But looking forward to a suite at the Hyatt Regency Coconut Point where I spend most weeks!

  2. I am glad I did not make an effort in last year to switch spend from SPG Platinum to Hyatt. For someone like me who stays around 30-50 nights in hotels, Hyatt does not have the foot print that works for the areas I visit. So these changes make it less likely that I will stay in Hyatt in the future. As you say there are other hotels they are just fine (or actually better if like small boutique hotels) or the Hyatt itself can be booked at a better rate through a consolidator. If the reward scheme was more viable for me It might sway me towards using them more, but looks like not.

  3. Hyatt has gutted the platinum and most diamond status members. NO real benefit left in the new tiers unless you stay 60 plus nights. And Hyatt credit card really of no value. Bothered that Hyatt touted this as a benefit to its members when they should have apologized and explained they were cutting benefits and raising the bar on the tiers.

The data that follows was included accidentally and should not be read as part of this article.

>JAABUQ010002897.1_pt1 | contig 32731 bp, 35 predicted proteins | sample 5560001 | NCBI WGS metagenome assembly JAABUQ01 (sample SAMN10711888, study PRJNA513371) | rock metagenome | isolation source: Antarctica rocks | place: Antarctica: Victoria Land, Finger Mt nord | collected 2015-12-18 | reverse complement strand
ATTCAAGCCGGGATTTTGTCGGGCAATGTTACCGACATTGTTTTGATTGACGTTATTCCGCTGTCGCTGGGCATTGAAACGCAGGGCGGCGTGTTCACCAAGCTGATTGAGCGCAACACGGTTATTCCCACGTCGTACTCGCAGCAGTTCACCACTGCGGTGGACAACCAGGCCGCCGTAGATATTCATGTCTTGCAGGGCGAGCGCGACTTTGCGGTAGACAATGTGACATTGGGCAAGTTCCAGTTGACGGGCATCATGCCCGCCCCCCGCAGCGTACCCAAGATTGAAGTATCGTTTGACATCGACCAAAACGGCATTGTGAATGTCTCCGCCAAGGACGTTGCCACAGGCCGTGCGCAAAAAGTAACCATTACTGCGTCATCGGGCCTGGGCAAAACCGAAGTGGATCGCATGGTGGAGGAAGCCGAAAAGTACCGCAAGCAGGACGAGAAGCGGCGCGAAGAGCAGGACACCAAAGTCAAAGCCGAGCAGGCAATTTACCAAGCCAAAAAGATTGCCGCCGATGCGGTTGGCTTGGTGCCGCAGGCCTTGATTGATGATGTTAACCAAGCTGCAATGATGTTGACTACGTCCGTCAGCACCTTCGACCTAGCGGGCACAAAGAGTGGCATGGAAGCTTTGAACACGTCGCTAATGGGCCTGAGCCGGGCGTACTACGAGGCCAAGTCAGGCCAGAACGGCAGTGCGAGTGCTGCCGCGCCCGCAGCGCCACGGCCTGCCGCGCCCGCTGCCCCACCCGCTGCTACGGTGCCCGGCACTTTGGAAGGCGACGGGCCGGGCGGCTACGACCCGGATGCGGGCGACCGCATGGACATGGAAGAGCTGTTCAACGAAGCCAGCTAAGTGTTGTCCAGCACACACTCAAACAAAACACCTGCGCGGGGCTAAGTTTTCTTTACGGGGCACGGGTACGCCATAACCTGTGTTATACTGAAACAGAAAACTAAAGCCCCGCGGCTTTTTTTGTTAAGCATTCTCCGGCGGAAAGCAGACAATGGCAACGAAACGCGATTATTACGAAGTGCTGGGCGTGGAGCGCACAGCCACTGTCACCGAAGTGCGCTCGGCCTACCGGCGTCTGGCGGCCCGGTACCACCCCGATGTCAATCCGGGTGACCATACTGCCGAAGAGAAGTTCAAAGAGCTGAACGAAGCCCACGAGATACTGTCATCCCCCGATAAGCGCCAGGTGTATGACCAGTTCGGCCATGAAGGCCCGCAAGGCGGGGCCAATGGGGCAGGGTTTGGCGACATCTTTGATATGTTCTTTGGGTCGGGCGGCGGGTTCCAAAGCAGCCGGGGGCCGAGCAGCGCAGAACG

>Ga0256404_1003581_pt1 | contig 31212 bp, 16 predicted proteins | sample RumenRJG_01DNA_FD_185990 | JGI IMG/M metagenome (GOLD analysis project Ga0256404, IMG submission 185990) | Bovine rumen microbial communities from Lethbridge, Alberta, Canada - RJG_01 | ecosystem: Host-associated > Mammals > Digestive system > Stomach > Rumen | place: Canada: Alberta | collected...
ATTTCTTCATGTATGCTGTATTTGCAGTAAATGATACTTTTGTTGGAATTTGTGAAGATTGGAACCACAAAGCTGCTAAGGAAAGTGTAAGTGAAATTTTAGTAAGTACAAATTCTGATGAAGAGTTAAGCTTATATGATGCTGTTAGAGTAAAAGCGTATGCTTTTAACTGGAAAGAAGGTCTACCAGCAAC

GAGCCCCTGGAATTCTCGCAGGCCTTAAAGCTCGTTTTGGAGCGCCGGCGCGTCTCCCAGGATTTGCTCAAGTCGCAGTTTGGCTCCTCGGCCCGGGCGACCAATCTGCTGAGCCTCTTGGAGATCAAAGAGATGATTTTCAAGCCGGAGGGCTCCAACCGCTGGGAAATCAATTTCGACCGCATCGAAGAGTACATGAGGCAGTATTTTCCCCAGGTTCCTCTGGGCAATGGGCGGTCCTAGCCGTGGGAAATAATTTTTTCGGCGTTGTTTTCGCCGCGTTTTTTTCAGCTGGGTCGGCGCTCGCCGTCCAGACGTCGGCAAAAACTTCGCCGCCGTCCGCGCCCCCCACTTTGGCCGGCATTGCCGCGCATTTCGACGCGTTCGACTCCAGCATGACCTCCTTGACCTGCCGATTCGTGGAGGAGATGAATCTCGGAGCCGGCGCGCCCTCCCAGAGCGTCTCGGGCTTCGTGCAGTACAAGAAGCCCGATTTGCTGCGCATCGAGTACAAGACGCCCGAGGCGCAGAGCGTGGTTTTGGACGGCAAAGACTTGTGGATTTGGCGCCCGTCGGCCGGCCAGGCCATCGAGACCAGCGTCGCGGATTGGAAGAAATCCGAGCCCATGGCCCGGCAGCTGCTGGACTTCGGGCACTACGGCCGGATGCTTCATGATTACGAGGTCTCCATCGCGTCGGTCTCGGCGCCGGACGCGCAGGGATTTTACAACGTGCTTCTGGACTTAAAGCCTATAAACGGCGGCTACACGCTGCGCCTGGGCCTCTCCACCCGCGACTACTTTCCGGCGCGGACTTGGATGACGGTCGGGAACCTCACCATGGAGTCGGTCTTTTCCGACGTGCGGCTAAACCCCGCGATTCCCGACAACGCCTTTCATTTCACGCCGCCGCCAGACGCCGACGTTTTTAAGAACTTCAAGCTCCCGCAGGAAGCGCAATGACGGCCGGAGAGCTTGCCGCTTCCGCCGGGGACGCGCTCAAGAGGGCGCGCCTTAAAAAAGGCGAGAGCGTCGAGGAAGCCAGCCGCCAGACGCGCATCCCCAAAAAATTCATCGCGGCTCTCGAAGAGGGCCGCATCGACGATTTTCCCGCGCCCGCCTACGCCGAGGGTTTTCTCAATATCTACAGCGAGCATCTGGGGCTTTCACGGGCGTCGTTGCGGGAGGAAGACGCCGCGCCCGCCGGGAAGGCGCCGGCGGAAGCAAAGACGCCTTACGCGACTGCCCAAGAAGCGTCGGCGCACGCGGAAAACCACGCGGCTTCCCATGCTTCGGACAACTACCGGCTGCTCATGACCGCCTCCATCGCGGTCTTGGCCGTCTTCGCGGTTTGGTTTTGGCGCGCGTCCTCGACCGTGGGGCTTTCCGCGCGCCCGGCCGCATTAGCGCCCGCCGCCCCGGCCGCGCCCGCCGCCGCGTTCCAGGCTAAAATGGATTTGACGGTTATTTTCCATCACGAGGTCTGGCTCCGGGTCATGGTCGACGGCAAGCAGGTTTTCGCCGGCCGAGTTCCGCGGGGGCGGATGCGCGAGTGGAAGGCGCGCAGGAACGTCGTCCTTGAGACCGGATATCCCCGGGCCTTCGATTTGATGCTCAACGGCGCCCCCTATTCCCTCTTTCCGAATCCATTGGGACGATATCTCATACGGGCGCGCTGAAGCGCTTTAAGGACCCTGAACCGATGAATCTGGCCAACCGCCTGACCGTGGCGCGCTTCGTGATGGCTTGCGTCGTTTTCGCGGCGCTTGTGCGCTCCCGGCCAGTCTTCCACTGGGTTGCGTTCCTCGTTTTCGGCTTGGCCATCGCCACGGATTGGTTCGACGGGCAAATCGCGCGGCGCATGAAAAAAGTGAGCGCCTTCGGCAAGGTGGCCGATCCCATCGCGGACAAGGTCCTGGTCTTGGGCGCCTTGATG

4. I like your post. One of the first blogs to not say something along the lines of exciting new perks coming to Hyatt…. instead you lay it out. The new program will be less rewarding. Possibly missing enough value to drive many to strive for status.

    I might argue that this program may not necessarily attract high spenders but the Hyatt House traveller that looks for temporary residence in a Hyatt Summerfield/ place etc long term stay.